[ RadSafe ] Mistake on the UMRC web site
rhelbig at california.com
Sun Mar 12 07:14:57 CST 2006
To: du-list at yahoogroups.com
> From: "marktwain403" <marktwain403 at yahoo.com>
> Date: Sat, 11 Mar 2006 06:05:55 -0000
> Subject: [du-list] A mistake on the UMRC web site
> Just for the fun of it, I was looking at the UMRC http://www.umrc.net/default.aspx web site tonight and found a very signicant mistake. They have a page > titled "Radiation and the human body" http://www.umrc.net/radiation_and_the_human_body.aspx which contains the following text quoted below. But before I present the quoted text, I will comment on the mistake. They say that a tiny pellet of uranium emits
> approximately 37 alpha particles per year and from that they calculate a
> dose of 17 rads per year, far above federal guidelines. I checked their
> calculations and did not get exactly the same number of alphas but
> the number was close to their calculation at about 15 alphas per year.
> "Close" in this context means in the same ball park. But it seems
> that their dose calculation from those alphas is over estimated by a
> factor of 10 million or so.
> They get a dose of 17 rads per year. I get a dose of
> 1.25 times ten to the negative 8 power, in other words a very
> insignificant dose. I don't think I am mistaken because a single alpha
> particle produces a very insignicant dose and here we have, even by
> their own count, only 37 alpha particles. There is no way that 37 alpha
> particles is going create a significant dose. I am traveling now and my
> calculations must be considered preliminary as I just now did them and
> have not checked the calculations carefully but I believe this is
> correct. If the UMRC is wrong, as I think they are, you have to wonder
> about their expertise. I think any average scientist in
> radiation protection would not make such a mistake. I wonder who made it?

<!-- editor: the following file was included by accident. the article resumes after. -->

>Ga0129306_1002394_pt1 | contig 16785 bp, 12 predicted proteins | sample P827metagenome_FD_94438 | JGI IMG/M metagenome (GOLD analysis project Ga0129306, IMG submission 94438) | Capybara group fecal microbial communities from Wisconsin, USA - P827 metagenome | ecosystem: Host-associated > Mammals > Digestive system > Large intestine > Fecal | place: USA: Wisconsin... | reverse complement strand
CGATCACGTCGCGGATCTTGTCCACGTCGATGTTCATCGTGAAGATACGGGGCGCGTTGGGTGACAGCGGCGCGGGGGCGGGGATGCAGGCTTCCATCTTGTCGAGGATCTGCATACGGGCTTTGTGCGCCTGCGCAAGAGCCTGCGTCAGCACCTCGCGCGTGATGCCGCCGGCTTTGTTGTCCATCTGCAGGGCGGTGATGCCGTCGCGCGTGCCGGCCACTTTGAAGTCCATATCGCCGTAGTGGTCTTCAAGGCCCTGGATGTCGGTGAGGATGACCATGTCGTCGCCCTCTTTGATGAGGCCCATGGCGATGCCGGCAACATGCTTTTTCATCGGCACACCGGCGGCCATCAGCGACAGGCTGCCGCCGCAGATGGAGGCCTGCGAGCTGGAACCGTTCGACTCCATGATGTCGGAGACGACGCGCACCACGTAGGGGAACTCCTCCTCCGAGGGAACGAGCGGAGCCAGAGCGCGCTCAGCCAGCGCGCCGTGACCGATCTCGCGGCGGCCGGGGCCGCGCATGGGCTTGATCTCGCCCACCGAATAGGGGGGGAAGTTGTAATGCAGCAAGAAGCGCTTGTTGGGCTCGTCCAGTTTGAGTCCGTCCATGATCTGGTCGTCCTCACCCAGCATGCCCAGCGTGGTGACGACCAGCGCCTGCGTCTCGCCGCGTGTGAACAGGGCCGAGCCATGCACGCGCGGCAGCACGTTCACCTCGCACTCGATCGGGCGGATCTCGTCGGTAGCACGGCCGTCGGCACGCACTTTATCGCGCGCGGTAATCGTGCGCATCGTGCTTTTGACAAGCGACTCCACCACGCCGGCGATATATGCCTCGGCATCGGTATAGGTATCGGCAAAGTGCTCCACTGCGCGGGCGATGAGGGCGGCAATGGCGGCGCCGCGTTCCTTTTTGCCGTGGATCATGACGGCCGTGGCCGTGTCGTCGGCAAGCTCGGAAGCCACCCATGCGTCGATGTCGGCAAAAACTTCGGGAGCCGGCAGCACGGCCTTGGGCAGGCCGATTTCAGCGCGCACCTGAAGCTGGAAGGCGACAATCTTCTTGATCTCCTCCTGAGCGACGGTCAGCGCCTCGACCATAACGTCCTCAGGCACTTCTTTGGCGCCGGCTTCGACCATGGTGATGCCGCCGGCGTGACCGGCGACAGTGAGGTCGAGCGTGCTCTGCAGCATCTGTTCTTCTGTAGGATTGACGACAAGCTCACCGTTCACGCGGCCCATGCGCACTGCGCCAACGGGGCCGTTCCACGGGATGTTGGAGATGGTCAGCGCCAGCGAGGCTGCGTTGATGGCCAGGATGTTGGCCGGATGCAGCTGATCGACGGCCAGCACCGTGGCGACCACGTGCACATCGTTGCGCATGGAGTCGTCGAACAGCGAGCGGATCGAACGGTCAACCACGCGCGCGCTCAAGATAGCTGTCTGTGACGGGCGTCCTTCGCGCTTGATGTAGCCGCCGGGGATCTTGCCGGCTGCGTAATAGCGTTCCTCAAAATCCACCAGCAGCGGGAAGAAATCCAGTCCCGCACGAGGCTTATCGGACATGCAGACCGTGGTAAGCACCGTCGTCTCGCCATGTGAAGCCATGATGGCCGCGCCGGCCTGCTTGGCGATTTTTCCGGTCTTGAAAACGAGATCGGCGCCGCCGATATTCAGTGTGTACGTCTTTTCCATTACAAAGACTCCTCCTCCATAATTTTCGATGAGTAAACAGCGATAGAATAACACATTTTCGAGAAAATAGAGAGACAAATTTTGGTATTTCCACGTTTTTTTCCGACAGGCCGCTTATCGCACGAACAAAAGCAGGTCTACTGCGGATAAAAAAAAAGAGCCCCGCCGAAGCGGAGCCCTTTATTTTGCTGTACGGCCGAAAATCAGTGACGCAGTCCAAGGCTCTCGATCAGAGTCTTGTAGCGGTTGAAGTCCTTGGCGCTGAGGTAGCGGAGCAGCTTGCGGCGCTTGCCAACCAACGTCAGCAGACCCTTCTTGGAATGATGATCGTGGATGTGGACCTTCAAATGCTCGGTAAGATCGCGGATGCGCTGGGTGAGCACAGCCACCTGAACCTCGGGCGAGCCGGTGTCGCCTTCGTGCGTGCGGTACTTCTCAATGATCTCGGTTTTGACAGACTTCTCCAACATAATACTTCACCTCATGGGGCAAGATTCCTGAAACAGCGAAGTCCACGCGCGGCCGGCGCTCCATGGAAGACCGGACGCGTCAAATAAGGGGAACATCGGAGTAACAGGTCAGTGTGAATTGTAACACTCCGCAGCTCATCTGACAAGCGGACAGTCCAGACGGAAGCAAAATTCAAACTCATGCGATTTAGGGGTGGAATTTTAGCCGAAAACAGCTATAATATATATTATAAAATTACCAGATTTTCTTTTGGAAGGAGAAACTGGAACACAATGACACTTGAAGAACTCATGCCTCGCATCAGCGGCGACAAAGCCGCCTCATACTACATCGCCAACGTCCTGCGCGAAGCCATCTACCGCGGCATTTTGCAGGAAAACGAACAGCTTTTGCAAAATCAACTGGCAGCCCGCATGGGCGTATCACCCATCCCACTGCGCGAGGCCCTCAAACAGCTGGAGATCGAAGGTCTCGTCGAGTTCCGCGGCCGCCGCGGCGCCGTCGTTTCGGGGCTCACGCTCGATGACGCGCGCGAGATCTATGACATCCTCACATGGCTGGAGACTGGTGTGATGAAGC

Here is the text from the UMRC web site:
>>Each particle emitted has a certain amount of energy. The
> energy multiplied by the total number of particles
> gives the total amount of "uninvited" energy released in the body.
> To illustrate this point, consider the number of alpha particles
> emitted by a single spherical pellet of uranium oxide (UO2) 0.0001 inch
> or 2.5 microns in diameter (equivalent to 1/40th the width of a human
> hair) and the dose rate it produces.
> Tiny as it is, the 2.5 micron depleted uranium oxide
> pellet contains 210 billion atoms (2.1 x 10 to the power of 11) of
> U238. Each year, the pellet will emit an average 32.3 alpha
> particles. It also contains U234, 235, 236 which together yield an additional
> 5.3 alpha particles per year. Thus a single pellet of depleted UO2 will
> produce a total of 37.6 alpha particles per year.
> The 37.6 alpha particles will deliver a radiation
> dose of 17 rads/year. With an RBE (Relative Biological
> Effectiveness) factor of 10, the dose rate is 170 rem/year for the
> surrounding body tissue. In the US, the Code of Federal Regulations regarding
> energy specifies an annual limit of 0.17 rem/year and a specific limit
> of 0.5 rem/year for an individual in the general population.
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